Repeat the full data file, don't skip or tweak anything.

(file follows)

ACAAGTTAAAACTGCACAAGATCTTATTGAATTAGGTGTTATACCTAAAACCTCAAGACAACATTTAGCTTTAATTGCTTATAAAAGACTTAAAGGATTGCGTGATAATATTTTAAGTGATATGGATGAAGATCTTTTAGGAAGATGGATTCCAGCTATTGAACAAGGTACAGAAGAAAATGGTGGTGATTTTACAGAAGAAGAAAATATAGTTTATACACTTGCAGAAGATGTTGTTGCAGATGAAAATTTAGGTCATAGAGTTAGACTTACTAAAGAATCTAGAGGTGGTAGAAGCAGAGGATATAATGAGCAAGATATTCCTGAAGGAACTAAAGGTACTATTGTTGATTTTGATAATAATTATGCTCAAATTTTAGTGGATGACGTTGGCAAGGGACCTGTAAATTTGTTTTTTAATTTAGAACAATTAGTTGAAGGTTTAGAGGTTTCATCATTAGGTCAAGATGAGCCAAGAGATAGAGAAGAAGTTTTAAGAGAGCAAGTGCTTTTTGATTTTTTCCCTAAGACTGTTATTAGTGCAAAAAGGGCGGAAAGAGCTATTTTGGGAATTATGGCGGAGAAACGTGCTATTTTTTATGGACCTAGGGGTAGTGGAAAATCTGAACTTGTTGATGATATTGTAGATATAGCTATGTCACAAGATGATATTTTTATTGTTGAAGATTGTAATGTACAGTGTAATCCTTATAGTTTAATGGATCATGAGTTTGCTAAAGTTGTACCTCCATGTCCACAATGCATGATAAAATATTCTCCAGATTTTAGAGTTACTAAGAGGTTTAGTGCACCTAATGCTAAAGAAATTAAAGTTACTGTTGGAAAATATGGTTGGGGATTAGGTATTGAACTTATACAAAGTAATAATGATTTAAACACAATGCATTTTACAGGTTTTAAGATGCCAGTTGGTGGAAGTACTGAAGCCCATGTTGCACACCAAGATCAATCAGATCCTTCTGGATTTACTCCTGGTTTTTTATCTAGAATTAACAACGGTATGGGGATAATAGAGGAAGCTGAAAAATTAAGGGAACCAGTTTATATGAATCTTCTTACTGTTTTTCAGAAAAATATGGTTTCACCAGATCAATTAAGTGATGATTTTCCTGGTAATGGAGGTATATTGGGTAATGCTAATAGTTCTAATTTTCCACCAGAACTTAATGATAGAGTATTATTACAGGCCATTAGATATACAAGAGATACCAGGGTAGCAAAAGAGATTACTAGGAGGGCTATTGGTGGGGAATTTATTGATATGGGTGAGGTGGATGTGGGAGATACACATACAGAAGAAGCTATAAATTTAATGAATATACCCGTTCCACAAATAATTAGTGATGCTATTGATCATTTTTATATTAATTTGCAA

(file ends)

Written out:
ACAAGTTAAAACTGCACAAGATCTTATTGAATTAGGTGTTATACCTAAAACCTCAAGACAACATTTAGCTTTAATTGCTTATAAAAGACTTAAAGGATTGCGTGATAATATTTTAAGTGATATGGATGAAGATCTTTTAGGAAGATGGATTCCAGCTATTGAACAAGGTACAGAAGAAAATGGTGGTGATTTTACAGAAGAAGAAAATATAGTTTATACACTTGCAGAAGATGTTGTTGCAGATGAAAATTTAGGTCATAGAGTTAGACTTACTAAAGAATCTAGAGGTGGTAGAAGCAGAGGATATAATGAGCAAGATATTCCTGAAGGAACTAAAGGTACTATTGTTGATTTTGATAATAATTATGCTCAAATTTTAGTGGATGACGTTGGCAAGGGACCTGTAAATTTGTTTTTTAATTTAGAACAATTAGTTGAAGGTTTAGAGGTTTCATCATTAGGTCAAGATGAGCCAAGAGATAGAGAAGAAGTTTTAAGAGAGCAAGTGCTTTTTGATTTTTTCCCTAAGACTGTTATTAGTGCAAAAAGGGCGGAAAGAGCTATTTTGGGAATTATGGCGGAGAAACGTGCTATTTTTTATGGACCTAGGGGTAGTGGAAAATCTGAACTTGTTGATGATATTGTAGATATAGCTATGTCACAAGATGATATTTTTATTGTTGAAGATTGTAATGTACAGTGTAATCCTTATAGTTTAATGGATCATGAGTTTGCTAAAGTTGTACCTCCATGTCCACAATGCATGATAAAATATTCTCCAGATTTTAGAGTTACTAAGAGGTTTAGTGCACCTAATGCTAAAGAAATTAAAGTTACTGTTGGAAAATATGGTTGGGGATTAGGTATTGAACTTATACAAAGTAATAATGATTTAAACACAATGCATTTTACAGGTTTTAAGATGCCAGTTGGTGGAAGTACTGAAGCCCATGTTGCACACCAAGATCAATCAGATCCTTCTGGATTTACTCCTGGTTTTTTATCTAGAATTAACAACGGTATGGGGATAATAGAGGAAGCTGAAAAATTAAGGGAACCAGTTTATATGAATCTTCTTACTGTTTTTCAGAAAAATATGGTTTCACCAGATCAATTAAGTGATGATTTTCCTGGTAATGGAGGTATATTGGGTAATGCTAATAGTTCTAATTTTCCACCAGAACTTAATGATAGAGTATTATTACAGGCCATTAGATATACAAGAGATACCAGGGTAGCAAAAGAGATTACTAGGAGGGCTATTGGTGGGGAATTTATTGATATGGGTGAGGTGGATGTGGGAGATACACATACAGAAGAAGCTATAAATTTAATGAATATACCCGTTCCACAAATAATTAGTGATGCTATTGATCATTTTTATATTAATTTGCAA